The Great Barrier Reef is a “treasure” boasting one of the most beautiful and diverse marine ecosystems in the world. However, United Nations released a report that said Australia was not doing enough for the Great Barrier Reef, which should then be placed on their World Heritage Sites list as “in danger.” This article discusses some of the reactions of the Australian Government and other international entities.
Australia has lashed out at China for putting the Great Barrier Reef on the United Nations’ endangered list. Australia’s environment minister Greg Hunt said that there had been no proper consultation or scientific study was done to determine whether the Great Barrier Reef should be considered “in danger.” According to reports, the Great Barrier Reef may have only 10 more years before it becomes too damaged by climate change and other natural factors.
A recent Australian Academy of Sciences report estimates that with a rise in the world’s temperature by 2 degrees, only 1% of coral would survive. Rising temperatures are already causing damage to the Great Barrier Reef; according to scientists, despite efforts to protect it from climate change, the world has experienced an increase of about 1.5 degrees.
Sussan Ley, Australia’s environment minister, has been outspoken in her condemnation of the U.N.’s decision to put the reef on a list of World Heritage Sites that are “in danger” due to climate change. Ley said it had been done without due process and based only on armchair research. Ms. Ley said: “This decision was politically motivated.”
Many experts in the environmental field, including Richard Leck of the World Wide Fund for Nature in Australia, have rejected accusations that this decision is politically motivated. In response to Unesco’s report, Alan Leck, part of a group that lobbied 13 members of the UNESCO committee, said, “There is no avenue for any government to have any input. So world-renowned scientists reach this recommendation.”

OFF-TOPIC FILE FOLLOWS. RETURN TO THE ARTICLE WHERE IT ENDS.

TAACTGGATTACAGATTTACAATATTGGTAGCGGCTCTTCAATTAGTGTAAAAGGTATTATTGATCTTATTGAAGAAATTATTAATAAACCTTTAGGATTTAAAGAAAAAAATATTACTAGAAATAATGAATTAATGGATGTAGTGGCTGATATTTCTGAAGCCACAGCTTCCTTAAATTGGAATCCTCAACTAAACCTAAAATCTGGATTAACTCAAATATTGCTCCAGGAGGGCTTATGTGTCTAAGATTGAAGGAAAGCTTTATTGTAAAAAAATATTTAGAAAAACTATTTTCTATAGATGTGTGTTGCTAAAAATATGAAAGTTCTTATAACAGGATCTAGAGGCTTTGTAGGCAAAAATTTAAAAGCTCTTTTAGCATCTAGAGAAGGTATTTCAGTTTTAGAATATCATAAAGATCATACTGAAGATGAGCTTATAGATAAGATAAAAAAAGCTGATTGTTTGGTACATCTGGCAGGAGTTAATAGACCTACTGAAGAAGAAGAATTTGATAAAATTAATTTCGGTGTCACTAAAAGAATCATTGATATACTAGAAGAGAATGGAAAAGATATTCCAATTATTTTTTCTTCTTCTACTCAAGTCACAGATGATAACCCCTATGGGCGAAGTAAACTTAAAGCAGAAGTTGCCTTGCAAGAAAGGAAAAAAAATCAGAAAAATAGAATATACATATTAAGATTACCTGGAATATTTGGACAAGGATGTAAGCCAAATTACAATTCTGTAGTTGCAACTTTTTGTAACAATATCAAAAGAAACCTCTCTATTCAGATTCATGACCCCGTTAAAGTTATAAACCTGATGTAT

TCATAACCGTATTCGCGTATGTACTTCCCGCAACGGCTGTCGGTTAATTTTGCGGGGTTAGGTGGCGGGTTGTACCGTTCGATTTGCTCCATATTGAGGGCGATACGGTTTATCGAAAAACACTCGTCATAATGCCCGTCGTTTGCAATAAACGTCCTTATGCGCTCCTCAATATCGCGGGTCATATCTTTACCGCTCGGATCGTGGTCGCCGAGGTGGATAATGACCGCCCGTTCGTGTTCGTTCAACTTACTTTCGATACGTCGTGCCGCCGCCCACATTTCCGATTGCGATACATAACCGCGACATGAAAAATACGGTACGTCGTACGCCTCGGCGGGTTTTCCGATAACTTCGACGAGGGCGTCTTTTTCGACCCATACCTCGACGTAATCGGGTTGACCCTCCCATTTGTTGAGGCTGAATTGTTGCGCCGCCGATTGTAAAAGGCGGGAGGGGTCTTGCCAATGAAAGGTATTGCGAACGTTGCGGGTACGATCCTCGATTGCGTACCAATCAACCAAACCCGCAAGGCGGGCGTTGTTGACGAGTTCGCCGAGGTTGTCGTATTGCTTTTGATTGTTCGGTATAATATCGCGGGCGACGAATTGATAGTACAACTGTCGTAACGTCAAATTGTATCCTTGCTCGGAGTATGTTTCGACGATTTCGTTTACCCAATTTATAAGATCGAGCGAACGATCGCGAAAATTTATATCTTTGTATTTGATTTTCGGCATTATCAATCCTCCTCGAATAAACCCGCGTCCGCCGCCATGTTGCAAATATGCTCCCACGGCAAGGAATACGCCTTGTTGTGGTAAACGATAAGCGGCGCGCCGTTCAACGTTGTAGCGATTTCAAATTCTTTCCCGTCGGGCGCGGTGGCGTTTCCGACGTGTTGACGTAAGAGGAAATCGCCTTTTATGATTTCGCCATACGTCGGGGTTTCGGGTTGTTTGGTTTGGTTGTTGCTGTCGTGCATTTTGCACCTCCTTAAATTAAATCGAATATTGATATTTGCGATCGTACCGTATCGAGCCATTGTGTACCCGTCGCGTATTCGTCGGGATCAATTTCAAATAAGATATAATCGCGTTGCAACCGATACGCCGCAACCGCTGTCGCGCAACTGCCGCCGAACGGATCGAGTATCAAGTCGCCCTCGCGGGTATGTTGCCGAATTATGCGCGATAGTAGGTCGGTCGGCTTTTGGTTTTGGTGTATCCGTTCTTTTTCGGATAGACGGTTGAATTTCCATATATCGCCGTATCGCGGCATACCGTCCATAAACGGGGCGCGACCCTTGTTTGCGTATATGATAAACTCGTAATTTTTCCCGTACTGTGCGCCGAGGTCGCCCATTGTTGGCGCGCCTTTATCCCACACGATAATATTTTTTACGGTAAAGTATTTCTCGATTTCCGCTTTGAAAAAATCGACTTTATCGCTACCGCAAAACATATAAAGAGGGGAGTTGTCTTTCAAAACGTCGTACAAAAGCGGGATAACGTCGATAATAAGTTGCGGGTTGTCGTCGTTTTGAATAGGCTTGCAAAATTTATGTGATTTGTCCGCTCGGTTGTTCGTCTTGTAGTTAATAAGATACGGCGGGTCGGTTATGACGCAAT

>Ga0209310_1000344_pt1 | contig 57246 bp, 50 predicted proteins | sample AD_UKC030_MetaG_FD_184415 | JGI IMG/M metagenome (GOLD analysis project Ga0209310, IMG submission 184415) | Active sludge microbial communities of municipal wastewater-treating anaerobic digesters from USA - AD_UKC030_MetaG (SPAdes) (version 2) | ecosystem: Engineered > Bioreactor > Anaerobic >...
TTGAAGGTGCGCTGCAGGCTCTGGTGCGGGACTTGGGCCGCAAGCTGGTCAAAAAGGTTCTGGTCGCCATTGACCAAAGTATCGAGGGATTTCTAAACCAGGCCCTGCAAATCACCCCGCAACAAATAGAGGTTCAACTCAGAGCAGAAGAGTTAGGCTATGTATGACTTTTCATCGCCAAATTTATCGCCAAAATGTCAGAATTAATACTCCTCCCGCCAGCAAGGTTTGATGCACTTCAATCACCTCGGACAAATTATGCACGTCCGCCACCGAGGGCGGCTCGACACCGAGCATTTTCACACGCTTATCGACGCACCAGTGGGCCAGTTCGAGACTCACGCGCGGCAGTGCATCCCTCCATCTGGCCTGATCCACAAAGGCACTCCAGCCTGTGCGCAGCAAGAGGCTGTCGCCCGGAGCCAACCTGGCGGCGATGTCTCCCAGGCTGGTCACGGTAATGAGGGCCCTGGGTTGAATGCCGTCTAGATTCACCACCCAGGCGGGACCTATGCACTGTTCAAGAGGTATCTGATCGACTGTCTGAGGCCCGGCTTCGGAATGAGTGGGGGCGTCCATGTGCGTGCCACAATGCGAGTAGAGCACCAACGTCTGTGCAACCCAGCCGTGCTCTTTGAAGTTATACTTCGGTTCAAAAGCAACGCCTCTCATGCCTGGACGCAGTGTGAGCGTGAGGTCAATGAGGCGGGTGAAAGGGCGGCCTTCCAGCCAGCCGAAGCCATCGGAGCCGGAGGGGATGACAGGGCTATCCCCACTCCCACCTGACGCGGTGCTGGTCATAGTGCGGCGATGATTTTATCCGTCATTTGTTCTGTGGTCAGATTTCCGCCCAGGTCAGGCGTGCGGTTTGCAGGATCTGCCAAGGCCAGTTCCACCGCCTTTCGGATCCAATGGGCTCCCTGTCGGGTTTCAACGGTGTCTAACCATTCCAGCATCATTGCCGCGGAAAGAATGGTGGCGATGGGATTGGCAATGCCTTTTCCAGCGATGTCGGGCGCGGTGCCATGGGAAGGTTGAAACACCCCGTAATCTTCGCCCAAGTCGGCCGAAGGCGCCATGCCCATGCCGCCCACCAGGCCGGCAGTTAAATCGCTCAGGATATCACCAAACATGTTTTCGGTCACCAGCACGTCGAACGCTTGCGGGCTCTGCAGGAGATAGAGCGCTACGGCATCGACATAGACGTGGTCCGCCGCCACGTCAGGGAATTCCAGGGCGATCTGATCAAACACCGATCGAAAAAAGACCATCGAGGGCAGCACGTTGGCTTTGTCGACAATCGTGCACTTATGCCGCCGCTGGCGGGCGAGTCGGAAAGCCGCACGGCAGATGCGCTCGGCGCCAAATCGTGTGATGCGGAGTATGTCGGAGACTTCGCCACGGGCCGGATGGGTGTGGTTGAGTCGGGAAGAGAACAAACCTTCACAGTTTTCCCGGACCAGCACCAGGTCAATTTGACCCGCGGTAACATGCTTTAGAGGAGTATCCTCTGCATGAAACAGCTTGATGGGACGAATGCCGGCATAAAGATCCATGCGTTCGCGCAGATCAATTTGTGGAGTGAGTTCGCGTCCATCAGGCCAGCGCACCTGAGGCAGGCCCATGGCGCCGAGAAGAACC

Australia will challenge the UNESCO decision and argued it had done more than enough to protect the Great Barrier Reef from climate change. It claimed that the government and Queensland state governments invested over $3 billion to modify fisheries and improve water quality.
Senior officials within the Australian Government believe China to be behind the move to declare the reef in danger due to their ongoing efforts to undermine Australia’s authority. A draft declaration from the U.N. group UNESCO is currently underway and will be voted on for ratification in July. However, insiders have revealed that this process has been heavily politicized and influenced by outside lobbying.
The World Heritage Committee, chaired by the Chinese Vice-Minister for Education Tian Xuejun, is composed of three other advisory bodies that members of China also dominate.
Tian Xuejun is at the core of China’s latest effort to economically punish Australia after Prime Minister Morrison called for an independent inquiry into the origin of the Covid pandemic in April last year. Beijing is notorious for stacking U.N. committees with Communist Party loyalists who faithfully carry out the authoritarian state’s orders.
For over a year, China has been waging ongoing economic trade sanctions against Australia. The Chinese Government slapped levies worth more than $20 billion on key exports from the Australian economy, including coal, beef, and milk products. Other industries that China’s trade tensions have adversely impacted are wine, barley, coal, seafood, copper, and timber.
The Australian Government is not happy about the prospect of losing U.N. heritage status, which could also affect domestic politics. According to U.N. estimates, 5 million people visit the Great Barrier Reef annually to support 70,000 jobs in Queensland state alone.
It is not the first time that China has been accused of using its position on U.N. committees to attack other countries. For example, it was seen as a significant victory for Beijing when their hotel development company won approval from UNESCO’s World Heritage Committee in 2015 to build an enormous ecotourism and casino complex at the Angkor Wat temple site in Cambodia. Australian tourism generates $6 billion annually in export income – a figure which would drastically decrease with any change in designation status by UNESCO. Australia should be concerned about what this means for tourism revenues if they are denied inclusion on World Heritage sites due to Chinese interference.